After his enforced emigration in 1938, Bühler remained silent for a long time. His friends grieved as many of his profoundest interests appeared to have been extinguished, especially his interest in linguistics and phonology. At the age of 60 he was unable to establish himself firmly in the United States. His style of thought, his manner of lecturing, in fact his entire approach to psychology met with little understanding, and he was neither willing nor able to make an adjustment. His most famous pupil, Egon Brunswik, who had emigrated shortly before Bühler, had joined the Vienna Circle of Moritz Schlick and Rudolph Carnap while still in Vienna. In America Brunswik had come to advocate even more strongly a “unitary science” of operationism, of which he became the outstanding theoretician. Bühler regarded this as desertion, which in exile he found hard to bear.
Only in 1952 did he come forward again - hesitantly, only rarely, and without receiving much attention. He wrote several papers on spatial orientation in man and animals. His last book, Das Gestaltprinzip im Leben des Menschen und der Tiere, was published in 1960. Here he returned once again to large-scale (though no longer concise or even comprehensive) consideration of his old fundamental problem, the relationship between biology and psychology, between life and thought, “modernized” somewhat by investigations in the field of cybernetics. His final conclusion was that what is essentially human - thought and reason, gestaltic and holistic experience - is independent of the machine, or the mechanical principle, and also independent to some extent of what is merely biological in the animal kingdom.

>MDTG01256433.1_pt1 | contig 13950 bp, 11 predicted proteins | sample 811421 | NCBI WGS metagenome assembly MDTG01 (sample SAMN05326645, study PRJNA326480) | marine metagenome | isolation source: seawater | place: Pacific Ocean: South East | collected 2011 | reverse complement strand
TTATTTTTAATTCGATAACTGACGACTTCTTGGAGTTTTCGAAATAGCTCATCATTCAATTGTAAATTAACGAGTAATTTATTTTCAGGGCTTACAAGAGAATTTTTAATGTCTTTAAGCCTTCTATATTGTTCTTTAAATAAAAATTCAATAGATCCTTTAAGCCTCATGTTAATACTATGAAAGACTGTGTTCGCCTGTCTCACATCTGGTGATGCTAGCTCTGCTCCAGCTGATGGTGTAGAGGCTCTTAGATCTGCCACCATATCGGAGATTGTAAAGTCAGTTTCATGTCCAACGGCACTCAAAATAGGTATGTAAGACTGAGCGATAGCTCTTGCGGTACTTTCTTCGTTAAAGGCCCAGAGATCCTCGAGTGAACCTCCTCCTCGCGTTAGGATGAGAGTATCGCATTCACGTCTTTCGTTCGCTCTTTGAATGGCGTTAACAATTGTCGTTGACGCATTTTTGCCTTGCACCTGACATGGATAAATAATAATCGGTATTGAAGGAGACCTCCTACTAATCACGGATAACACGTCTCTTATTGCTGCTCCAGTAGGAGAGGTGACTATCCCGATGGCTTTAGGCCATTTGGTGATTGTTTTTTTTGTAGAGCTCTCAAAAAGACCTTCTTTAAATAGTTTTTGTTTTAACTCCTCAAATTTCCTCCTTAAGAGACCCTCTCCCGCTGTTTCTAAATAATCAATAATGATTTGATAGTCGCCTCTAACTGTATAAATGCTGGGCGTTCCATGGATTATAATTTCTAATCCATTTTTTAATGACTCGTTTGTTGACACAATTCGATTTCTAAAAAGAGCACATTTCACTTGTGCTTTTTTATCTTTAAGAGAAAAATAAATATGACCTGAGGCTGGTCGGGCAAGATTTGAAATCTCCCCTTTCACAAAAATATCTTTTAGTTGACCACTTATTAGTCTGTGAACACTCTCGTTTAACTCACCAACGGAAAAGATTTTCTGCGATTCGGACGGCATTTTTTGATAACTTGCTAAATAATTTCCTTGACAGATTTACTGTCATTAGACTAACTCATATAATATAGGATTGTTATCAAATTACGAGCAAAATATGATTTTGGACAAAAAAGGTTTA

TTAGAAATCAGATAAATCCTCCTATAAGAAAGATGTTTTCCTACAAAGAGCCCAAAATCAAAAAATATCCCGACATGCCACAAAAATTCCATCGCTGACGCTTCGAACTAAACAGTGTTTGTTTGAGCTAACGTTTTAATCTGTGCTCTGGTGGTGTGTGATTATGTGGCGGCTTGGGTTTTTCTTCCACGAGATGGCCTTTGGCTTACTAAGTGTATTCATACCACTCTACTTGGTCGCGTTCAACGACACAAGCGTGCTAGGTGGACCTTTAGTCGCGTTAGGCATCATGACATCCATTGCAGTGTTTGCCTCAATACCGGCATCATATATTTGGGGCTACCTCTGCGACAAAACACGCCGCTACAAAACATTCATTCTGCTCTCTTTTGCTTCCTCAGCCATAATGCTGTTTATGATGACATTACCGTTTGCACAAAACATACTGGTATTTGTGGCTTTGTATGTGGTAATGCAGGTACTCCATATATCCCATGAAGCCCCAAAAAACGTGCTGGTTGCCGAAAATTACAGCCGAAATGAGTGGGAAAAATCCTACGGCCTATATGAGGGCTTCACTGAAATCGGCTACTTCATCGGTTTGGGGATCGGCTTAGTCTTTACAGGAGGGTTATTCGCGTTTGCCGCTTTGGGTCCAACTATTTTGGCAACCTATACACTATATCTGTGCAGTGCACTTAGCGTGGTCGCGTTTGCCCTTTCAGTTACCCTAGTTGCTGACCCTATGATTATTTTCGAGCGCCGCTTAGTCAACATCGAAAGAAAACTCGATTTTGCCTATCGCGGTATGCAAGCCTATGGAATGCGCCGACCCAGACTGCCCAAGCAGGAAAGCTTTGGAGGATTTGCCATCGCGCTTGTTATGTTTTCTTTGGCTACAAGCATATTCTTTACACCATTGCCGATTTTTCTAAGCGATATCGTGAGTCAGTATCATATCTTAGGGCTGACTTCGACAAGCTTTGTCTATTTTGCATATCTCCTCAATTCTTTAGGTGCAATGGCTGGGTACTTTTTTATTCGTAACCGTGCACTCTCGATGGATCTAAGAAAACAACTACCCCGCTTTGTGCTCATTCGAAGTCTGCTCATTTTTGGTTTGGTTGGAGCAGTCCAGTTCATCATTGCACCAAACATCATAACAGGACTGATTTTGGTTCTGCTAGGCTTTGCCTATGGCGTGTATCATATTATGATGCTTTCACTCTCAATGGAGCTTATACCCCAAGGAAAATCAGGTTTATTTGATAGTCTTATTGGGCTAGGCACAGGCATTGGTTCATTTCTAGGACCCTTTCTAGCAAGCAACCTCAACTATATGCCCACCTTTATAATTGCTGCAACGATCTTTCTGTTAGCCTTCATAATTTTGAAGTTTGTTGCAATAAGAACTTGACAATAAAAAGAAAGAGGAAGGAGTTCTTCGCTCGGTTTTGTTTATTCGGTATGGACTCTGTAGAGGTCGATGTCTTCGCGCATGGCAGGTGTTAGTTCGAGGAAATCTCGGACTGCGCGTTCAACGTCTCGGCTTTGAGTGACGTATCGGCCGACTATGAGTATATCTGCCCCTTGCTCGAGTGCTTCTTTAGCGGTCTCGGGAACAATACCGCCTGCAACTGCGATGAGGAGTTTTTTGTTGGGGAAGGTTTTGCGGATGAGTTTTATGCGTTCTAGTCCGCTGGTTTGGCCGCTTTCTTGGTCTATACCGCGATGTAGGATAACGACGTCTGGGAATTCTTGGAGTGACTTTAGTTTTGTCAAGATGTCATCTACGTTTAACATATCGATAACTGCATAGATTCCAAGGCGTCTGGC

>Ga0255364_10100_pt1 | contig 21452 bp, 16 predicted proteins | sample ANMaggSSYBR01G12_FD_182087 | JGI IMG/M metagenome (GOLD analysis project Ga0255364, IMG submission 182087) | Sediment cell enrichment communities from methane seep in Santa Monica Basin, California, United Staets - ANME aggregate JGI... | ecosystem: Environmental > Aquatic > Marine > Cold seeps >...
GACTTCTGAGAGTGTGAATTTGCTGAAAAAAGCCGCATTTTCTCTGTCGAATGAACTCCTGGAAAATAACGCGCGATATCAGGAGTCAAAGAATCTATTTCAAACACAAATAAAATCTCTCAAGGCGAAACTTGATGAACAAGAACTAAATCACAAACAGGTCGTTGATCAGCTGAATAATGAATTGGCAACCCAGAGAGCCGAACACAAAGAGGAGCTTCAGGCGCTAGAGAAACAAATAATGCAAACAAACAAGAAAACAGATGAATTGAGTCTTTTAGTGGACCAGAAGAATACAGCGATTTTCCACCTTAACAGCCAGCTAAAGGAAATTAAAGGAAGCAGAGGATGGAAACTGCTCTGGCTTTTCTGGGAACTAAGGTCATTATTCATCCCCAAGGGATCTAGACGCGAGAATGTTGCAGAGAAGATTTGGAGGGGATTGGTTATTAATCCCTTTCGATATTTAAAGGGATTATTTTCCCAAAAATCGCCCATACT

In the 1930s, Buhler turned to linguistic theory, published a number of studies, the most significant of which was the book “Theory of Language. Representative function of language” (1934). Based on the ideas of F. de Saussure and collaborating with scholars of the Prague Linguistic Circle, Buhler sought to identify the general properties of the language, proposing not so much a linguistic as a semiotic concept. Buhler proposed the theory of a speech act, introduced the concept of connotation, and was one of the first to study deictic units - words and stable combinations, meaning the most abstract concepts around which all the nominative vocabulary of a language is grouped.
In 1938, Buhler nevertheless left for America, where he received an invitation to take a professorship at a Catholic university, but he was refused at the very last moment, since it became known that Buhler, being a Catholic, was married in a Protestant church.
In 1945, Buhler and his wife settled in Los Angeles, where he taught psychology at several educational institutions.
Having lived in the United States for another quarter of a century, Buhler was not able to fully adapt and occupy a position corresponding to his merits in the academic hierarchy, almost stopped his scientific career and died after a long, serious illness on October 24, 1963.
Прохоров А. М. «Большая советская энциклопедия», 1969-1978гг. – Издание III;
Bugental, J. F., Wegrocki H. J. "Symposium on Karl Bühler's contributions to psychology.", The Journal of general psychology, 1966.